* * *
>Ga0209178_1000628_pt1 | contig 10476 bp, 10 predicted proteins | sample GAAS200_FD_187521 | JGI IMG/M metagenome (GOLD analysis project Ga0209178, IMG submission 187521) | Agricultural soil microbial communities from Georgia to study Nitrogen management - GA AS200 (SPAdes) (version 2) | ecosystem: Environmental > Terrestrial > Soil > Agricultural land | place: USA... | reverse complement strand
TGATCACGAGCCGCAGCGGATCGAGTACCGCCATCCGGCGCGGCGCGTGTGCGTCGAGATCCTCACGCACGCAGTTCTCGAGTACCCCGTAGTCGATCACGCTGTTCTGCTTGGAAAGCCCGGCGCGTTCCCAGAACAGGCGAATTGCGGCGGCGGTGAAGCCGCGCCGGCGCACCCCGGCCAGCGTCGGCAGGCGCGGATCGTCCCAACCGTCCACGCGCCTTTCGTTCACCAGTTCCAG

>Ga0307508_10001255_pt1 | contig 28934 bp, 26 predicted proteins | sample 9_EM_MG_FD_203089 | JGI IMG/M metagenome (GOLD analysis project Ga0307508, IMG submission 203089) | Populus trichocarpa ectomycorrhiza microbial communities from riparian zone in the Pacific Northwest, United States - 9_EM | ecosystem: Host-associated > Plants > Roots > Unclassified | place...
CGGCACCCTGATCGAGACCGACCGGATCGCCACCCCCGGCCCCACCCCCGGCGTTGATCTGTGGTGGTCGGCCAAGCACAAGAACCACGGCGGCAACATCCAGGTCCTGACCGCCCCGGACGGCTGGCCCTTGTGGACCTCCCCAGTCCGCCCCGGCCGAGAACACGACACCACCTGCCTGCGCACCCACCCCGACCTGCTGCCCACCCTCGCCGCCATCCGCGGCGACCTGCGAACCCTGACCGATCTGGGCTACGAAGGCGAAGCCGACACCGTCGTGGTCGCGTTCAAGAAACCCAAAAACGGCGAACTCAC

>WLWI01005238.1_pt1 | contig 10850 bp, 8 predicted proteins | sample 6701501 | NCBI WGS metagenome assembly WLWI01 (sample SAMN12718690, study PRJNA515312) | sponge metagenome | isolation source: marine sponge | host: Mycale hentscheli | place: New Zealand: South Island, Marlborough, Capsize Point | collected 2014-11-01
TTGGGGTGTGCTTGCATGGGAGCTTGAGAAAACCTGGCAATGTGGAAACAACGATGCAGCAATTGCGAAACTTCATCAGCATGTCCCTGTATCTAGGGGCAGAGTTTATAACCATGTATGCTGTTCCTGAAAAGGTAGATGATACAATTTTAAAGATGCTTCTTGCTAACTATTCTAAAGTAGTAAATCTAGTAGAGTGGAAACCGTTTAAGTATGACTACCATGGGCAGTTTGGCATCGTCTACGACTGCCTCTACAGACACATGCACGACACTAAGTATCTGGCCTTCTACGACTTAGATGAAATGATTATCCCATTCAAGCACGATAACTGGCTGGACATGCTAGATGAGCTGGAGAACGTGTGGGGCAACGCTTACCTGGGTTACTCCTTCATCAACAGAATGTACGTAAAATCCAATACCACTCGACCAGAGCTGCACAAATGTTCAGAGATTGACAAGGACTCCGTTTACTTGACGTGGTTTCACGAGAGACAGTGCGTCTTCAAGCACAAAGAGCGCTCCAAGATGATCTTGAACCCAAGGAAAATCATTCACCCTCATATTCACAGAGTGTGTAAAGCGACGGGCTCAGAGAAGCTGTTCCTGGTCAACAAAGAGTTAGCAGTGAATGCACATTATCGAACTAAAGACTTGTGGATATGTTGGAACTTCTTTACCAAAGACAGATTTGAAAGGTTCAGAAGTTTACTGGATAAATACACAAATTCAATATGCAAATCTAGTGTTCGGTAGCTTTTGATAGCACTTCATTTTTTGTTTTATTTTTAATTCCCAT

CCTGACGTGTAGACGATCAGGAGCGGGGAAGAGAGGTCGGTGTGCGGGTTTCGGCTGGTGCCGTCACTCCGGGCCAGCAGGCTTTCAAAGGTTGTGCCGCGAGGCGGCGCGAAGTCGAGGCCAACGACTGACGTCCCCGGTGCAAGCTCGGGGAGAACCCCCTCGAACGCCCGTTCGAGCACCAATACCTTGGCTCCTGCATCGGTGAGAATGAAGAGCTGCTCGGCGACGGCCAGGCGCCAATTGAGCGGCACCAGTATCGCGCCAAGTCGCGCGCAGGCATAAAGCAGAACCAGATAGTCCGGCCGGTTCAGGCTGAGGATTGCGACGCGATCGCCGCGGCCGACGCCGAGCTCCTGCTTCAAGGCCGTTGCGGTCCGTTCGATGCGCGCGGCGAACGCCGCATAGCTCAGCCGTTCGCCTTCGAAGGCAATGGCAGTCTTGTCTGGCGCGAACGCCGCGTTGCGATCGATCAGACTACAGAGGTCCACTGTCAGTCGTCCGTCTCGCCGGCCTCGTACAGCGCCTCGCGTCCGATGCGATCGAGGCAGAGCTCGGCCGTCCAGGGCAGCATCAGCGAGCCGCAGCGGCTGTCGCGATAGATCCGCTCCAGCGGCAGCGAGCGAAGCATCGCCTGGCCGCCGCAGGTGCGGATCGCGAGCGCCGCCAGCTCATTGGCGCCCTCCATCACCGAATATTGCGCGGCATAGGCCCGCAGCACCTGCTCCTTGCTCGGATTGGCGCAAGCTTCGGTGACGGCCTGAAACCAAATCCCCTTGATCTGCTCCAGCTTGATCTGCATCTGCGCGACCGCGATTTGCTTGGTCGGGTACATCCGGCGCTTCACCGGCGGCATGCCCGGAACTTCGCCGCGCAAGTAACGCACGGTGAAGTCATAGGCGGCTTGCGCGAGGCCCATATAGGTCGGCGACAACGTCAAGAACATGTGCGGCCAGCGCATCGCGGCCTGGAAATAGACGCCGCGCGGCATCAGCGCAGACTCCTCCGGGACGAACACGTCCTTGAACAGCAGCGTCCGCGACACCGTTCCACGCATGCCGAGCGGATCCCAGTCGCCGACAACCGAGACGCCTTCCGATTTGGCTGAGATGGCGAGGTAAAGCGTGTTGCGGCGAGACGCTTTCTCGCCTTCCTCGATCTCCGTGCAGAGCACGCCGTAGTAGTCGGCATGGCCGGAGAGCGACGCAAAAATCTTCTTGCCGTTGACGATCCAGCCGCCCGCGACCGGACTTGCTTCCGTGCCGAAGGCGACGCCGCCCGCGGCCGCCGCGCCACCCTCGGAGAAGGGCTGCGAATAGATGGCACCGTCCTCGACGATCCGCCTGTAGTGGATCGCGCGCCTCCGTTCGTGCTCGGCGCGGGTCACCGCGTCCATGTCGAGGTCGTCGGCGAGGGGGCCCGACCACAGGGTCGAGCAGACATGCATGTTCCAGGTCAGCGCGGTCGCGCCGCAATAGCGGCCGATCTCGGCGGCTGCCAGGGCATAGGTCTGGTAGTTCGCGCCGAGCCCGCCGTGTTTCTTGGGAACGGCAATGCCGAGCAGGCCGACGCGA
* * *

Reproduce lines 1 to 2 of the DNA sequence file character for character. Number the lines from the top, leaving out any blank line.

>Ga0209178_1000628_pt1 | contig 10476 bp, 10 predicted proteins | sample GAAS200_FD_187521 | JGI IMG/M metagenome (GOLD analysis project Ga0209178, IMG submission 187521) | Agricultural soil microbial communities from Georgia to study Nitrogen management - GA AS200 (SPAdes) (version 2) | ecosystem: Environmental > Terrestrial > Soil > Agricultural land | place: USA... | reverse complement strand
TGATCACGAGCCGCAGCGGATCGAGTACCGCCATCCGGCGCGGCGCGTGTGCGTCGAGATCCTCACGCACGCAGTTCTCGAGTACCCCGTAGTCGATCACGCTGTTCTGCTTGGAAAGCCCGGCGCGTTCCCAGAACAGGCGAATTGCGGCGGCGGTGAAGCCGCGCCGGCGCACCCCGGCCAGCGTCGGCAGGCGCGGATCGTCCCAACCGTCCACGCGCCTTTCGTTCACCAGTTCCAG